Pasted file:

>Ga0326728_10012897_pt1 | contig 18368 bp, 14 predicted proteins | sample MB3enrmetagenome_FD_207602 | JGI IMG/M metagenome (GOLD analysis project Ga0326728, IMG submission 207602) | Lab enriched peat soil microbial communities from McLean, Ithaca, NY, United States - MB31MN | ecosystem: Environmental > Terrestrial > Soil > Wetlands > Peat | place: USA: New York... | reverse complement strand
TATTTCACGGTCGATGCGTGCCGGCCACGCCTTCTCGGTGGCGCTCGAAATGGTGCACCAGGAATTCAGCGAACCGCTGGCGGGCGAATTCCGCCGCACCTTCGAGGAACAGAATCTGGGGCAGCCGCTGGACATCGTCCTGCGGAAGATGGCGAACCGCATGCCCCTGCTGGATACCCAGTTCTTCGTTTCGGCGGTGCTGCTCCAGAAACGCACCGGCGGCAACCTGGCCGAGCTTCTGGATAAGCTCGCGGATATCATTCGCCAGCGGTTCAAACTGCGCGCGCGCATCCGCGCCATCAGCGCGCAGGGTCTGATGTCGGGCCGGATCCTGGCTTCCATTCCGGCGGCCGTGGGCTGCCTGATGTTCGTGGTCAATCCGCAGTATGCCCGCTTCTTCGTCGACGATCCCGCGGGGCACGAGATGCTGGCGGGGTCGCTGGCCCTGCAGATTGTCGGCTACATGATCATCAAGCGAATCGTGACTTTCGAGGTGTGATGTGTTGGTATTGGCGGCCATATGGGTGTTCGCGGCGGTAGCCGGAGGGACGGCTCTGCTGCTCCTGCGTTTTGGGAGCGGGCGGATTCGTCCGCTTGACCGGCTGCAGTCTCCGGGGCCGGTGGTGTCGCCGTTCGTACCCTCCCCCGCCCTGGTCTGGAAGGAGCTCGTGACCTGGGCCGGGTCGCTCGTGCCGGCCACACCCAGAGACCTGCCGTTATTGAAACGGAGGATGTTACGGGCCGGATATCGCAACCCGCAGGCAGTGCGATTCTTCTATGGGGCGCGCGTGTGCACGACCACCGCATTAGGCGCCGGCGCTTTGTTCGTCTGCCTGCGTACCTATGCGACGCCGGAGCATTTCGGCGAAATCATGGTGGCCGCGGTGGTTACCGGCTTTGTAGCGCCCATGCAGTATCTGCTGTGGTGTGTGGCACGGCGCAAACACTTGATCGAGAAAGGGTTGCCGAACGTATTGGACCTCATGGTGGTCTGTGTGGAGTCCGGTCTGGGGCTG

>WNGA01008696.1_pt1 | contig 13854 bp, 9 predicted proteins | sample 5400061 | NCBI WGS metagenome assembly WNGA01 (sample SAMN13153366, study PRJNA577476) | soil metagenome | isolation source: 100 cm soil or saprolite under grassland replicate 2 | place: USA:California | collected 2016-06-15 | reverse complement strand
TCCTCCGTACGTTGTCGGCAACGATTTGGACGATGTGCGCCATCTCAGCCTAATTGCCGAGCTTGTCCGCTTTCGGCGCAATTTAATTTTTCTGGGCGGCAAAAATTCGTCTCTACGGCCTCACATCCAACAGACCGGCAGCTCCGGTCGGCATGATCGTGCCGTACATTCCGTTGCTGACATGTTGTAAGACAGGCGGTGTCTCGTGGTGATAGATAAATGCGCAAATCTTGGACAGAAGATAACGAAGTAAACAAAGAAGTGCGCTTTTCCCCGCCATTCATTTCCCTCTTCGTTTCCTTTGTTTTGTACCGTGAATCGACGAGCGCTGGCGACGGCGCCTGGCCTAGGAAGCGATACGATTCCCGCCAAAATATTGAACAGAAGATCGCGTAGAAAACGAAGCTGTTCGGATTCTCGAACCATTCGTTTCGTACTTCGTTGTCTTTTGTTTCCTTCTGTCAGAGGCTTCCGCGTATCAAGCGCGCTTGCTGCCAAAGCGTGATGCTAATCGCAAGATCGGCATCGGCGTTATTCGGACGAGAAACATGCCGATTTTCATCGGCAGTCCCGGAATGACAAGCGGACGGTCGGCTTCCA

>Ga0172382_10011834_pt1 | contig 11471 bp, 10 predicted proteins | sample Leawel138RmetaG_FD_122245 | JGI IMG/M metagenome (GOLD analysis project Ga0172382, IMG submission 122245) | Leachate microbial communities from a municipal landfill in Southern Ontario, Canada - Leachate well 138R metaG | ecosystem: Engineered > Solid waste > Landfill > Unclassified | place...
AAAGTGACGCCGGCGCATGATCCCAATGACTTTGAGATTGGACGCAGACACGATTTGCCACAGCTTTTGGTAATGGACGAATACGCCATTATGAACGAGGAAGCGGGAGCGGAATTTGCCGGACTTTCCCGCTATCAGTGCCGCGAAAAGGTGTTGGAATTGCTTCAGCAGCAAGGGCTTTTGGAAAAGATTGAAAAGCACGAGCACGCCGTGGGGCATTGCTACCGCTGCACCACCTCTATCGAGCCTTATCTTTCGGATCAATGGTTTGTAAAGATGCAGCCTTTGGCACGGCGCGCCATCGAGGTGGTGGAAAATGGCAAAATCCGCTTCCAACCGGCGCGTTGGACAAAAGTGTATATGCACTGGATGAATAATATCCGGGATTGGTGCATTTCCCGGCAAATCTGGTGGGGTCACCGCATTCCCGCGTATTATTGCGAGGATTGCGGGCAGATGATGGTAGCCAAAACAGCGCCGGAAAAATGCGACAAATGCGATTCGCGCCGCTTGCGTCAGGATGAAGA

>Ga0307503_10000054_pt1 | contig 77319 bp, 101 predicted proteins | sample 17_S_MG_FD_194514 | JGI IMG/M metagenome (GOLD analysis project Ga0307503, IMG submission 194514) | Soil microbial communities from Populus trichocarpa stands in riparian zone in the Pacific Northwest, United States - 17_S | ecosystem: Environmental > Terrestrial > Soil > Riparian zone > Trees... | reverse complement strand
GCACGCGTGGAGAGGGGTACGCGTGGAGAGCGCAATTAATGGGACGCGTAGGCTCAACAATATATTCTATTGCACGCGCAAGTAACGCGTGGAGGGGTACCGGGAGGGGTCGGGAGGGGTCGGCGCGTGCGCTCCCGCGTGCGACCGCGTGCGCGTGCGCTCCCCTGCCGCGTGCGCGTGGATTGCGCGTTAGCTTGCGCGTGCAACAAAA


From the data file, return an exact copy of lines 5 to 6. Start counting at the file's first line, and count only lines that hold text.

>Ga0172382_10011834_pt1 | contig 11471 bp, 10 predicted proteins | sample Leawel138RmetaG_FD_122245 | JGI IMG/M metagenome (GOLD analysis project Ga0172382, IMG submission 122245) | Leachate microbial communities from a municipal landfill in Southern Ontario, Canada - Leachate well 138R metaG | ecosystem: Engineered > Solid waste > Landfill > Unclassified | place...
AAAGTGACGCCGGCGCATGATCCCAATGACTTTGAGATTGGACGCAGACACGATTTGCCACAGCTTTTGGTAATGGACGAATACGCCATTATGAACGAGGAAGCGGGAGCGGAATTTGCCGGACTTTCCCGCTATCAGTGCCGCGAAAAGGTGTTGGAATTGCTTCAGCAGCAAGGGCTTTTGGAAAAGATTGAAAAGCACGAGCACGCCGTGGGGCATTGCTACCGCTGCACCACCTCTATCGAGCCTTATCTTTCGGATCAATGGTTTGTAAAGATGCAGCCTTTGGCACGGCGCGCCATCGAGGTGGTGGAAAATGGCAAAATCCGCTTCCAACCGGCGCGTTGGACAAAAGTGTATATGCACTGGATGAATAATATCCGGGATTGGTGCATTTCCCGGCAAATCTGGTGGGGTCACCGCATTCCCGCGTATTATTGCGAGGATTGCGGGCAGATGATGGTAGCCAAAACAGCGCCGGAAAAATGCGACAAATGCGATTCGCGCCGCTTGCGTCAGGATGAAGA